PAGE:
Little major news is expected in the United States on Friday's holiday-shortened trading day, so investors will be turning their attention to Europe and the continued questions over Greece's finances.
European finance ministers failed to finalize the details of a debt-reduction package for Greece before the close of their meeting Wednesday. The officials had been expected to agree to release the funds for Greece so it would be able to make payments due in December.
Many Americans have already gotten their holiday bargains for Black Friday, the traditional kickoff to the shopping season. Leading retailers Wal-Mart (Fortune 500) and , Target (Fortune 500) opened at 8 p.m. on Thanksgiving night, and , big crowds were reported at those stores and others.
During a Friday morning interview with CNN, Toys "R" US CEO Jerry Storch said the long lines at stores were probably a sign that "people do feel a little more relaxed about the economy." Macy's CEO Terry Lundgren, also speaking on CNN, said he enjoyed watching the "stream of humanity" flow into his stores.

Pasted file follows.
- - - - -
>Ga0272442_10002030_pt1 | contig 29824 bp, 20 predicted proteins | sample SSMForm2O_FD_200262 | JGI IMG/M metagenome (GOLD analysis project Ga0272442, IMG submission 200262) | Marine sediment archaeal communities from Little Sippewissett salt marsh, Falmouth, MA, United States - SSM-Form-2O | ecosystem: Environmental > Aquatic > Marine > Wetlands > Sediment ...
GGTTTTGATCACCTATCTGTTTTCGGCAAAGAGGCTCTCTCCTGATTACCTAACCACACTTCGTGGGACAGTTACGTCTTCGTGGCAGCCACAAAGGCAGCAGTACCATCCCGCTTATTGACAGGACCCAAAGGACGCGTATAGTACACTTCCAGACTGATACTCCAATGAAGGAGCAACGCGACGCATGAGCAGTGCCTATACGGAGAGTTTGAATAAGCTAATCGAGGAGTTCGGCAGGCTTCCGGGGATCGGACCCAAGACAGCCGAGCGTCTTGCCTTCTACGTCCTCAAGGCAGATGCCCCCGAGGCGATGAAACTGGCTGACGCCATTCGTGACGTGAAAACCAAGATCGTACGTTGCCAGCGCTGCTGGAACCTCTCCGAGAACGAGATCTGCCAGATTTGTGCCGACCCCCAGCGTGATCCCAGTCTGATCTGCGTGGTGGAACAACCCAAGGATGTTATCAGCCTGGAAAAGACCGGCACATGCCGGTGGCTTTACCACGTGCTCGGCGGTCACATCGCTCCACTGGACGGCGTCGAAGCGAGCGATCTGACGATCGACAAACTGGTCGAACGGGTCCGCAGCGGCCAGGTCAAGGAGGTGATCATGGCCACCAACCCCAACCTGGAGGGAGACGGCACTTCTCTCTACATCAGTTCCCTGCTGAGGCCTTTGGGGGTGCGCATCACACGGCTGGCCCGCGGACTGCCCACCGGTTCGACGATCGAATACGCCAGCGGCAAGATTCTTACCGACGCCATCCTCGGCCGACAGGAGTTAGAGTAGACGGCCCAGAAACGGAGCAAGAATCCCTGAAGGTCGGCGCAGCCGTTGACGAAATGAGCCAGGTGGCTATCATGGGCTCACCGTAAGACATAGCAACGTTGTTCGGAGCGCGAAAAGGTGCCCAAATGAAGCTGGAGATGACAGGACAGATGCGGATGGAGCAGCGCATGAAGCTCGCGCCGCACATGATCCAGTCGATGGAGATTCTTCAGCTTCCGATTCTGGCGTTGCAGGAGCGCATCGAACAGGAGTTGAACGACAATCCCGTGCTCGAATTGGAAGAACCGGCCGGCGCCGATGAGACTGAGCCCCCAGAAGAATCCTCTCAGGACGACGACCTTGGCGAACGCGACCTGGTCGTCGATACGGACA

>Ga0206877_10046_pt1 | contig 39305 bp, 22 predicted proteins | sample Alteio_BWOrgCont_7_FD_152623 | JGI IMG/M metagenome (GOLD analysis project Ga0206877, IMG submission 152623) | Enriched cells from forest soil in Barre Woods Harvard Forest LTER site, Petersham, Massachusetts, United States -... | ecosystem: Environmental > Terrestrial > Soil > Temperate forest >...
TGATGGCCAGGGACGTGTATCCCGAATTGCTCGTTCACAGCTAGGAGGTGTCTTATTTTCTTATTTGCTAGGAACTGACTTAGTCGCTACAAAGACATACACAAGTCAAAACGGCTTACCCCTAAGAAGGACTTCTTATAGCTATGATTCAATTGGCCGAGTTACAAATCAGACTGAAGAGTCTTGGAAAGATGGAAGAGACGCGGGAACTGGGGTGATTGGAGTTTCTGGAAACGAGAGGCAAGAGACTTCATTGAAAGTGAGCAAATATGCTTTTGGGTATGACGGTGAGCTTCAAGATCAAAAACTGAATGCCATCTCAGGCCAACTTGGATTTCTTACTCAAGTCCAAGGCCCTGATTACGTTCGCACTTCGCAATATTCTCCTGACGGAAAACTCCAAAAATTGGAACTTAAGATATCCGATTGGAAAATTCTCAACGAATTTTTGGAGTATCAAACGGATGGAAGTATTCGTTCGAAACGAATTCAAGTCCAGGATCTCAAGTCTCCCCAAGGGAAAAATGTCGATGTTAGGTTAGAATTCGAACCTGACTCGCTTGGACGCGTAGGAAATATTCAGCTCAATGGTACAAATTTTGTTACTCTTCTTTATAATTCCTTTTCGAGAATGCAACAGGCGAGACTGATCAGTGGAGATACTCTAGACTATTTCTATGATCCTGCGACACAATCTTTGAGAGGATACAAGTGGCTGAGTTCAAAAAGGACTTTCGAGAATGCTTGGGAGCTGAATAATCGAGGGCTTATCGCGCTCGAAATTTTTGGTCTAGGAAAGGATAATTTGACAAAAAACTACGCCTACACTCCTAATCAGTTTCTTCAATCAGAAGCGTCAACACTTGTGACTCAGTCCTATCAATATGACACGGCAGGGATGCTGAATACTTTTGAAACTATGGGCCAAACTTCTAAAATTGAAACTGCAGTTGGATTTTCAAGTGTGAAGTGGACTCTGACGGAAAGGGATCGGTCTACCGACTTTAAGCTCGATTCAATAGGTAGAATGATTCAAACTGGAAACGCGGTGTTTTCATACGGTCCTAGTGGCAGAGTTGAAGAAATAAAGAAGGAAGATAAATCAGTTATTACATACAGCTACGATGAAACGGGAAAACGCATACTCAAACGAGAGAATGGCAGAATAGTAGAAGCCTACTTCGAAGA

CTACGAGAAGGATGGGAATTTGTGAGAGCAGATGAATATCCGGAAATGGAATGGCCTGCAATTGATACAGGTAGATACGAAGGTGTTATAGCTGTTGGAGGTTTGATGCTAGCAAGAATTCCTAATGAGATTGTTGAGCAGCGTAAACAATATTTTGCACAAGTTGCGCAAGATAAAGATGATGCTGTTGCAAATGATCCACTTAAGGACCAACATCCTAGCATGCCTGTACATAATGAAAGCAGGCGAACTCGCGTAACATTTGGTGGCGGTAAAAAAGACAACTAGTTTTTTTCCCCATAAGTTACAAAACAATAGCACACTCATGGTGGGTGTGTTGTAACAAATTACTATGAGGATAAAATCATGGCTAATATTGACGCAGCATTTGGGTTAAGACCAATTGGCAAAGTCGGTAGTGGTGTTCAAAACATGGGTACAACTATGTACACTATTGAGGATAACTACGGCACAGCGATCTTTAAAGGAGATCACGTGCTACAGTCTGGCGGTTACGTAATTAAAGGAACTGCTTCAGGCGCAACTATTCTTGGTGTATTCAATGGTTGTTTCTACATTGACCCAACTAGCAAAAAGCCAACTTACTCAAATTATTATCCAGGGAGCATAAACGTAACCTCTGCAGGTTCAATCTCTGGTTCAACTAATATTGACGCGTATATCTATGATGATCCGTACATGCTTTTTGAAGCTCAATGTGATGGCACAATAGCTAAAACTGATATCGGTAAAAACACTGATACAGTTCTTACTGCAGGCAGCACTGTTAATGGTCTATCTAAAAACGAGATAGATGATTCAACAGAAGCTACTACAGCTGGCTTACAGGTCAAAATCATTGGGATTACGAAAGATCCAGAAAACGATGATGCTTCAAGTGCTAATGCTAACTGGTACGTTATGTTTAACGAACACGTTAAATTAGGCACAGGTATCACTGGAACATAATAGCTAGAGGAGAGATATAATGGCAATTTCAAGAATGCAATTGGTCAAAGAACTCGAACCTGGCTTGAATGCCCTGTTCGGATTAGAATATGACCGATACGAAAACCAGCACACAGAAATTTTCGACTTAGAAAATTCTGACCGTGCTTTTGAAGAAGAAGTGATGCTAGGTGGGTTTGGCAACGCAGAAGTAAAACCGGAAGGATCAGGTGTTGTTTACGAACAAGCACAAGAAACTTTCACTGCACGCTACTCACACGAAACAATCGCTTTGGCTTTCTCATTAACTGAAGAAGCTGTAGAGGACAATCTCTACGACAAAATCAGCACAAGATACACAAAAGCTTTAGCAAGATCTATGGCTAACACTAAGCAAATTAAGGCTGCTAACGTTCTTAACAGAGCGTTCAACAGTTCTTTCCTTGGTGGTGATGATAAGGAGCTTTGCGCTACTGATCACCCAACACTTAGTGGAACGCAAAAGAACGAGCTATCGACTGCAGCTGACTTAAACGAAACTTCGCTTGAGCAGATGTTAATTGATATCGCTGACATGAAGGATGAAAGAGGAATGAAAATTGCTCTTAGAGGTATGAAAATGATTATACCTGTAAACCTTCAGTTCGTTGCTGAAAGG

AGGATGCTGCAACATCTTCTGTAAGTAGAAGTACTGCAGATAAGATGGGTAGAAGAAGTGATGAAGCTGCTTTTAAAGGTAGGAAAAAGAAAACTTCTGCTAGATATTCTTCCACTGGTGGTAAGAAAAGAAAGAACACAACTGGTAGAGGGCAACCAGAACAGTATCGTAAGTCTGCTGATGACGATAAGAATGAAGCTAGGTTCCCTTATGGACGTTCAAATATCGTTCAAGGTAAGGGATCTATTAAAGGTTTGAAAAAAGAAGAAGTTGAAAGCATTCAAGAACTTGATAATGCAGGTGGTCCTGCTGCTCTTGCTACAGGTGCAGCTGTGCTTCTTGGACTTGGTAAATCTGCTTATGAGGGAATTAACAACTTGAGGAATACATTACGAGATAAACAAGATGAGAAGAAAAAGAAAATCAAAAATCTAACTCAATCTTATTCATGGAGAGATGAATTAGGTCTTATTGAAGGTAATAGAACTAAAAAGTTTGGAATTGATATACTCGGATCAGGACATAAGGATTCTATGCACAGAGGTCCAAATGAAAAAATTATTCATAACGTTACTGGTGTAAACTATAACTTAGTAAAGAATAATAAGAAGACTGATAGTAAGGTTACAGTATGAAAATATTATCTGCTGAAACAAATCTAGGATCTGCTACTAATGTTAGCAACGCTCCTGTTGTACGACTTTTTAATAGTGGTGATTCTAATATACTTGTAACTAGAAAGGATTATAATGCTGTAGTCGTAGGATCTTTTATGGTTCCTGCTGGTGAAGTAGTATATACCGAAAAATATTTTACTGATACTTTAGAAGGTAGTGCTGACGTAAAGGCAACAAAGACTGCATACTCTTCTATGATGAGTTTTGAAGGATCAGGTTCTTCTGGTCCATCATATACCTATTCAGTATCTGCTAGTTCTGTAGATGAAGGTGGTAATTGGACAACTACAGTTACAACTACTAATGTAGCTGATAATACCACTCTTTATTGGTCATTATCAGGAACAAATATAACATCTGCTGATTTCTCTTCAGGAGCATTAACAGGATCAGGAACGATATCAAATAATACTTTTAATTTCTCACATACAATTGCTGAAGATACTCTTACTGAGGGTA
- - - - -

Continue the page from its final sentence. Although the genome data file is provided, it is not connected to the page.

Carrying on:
As Gallup noted, though, fewer than one in five Americans plan to partake in the Black Friday madness.
U.S. markets were closed Thursday for Thanksgiving. Stocks finished higher Wednesday as investors focused on positive U.S. economic numbers.
Companies: Shares of BlackBerry maker Research in Motion ( were up more than 11% in premarket trading following a report by Canadian brokerage firm National Bank Financial that anticipates sales of the BlackBerry 10 smartphone, due to roll out early next year, will be better than expected. )
Hostess Brands received approval from a bankruptcy judge Wednesday to shut down and begin selling off its assets.
Oil for January delivery eased 32 cents to $87.06 a barrel.
Gold futures for December delivery climbed $5.50 to $1,733.70 an ounce.
Bonds: The price on the benchmark 10-year U.S. Treasury edged higher, cutting the yield to 1.68% from 1.69% late Wednesday.
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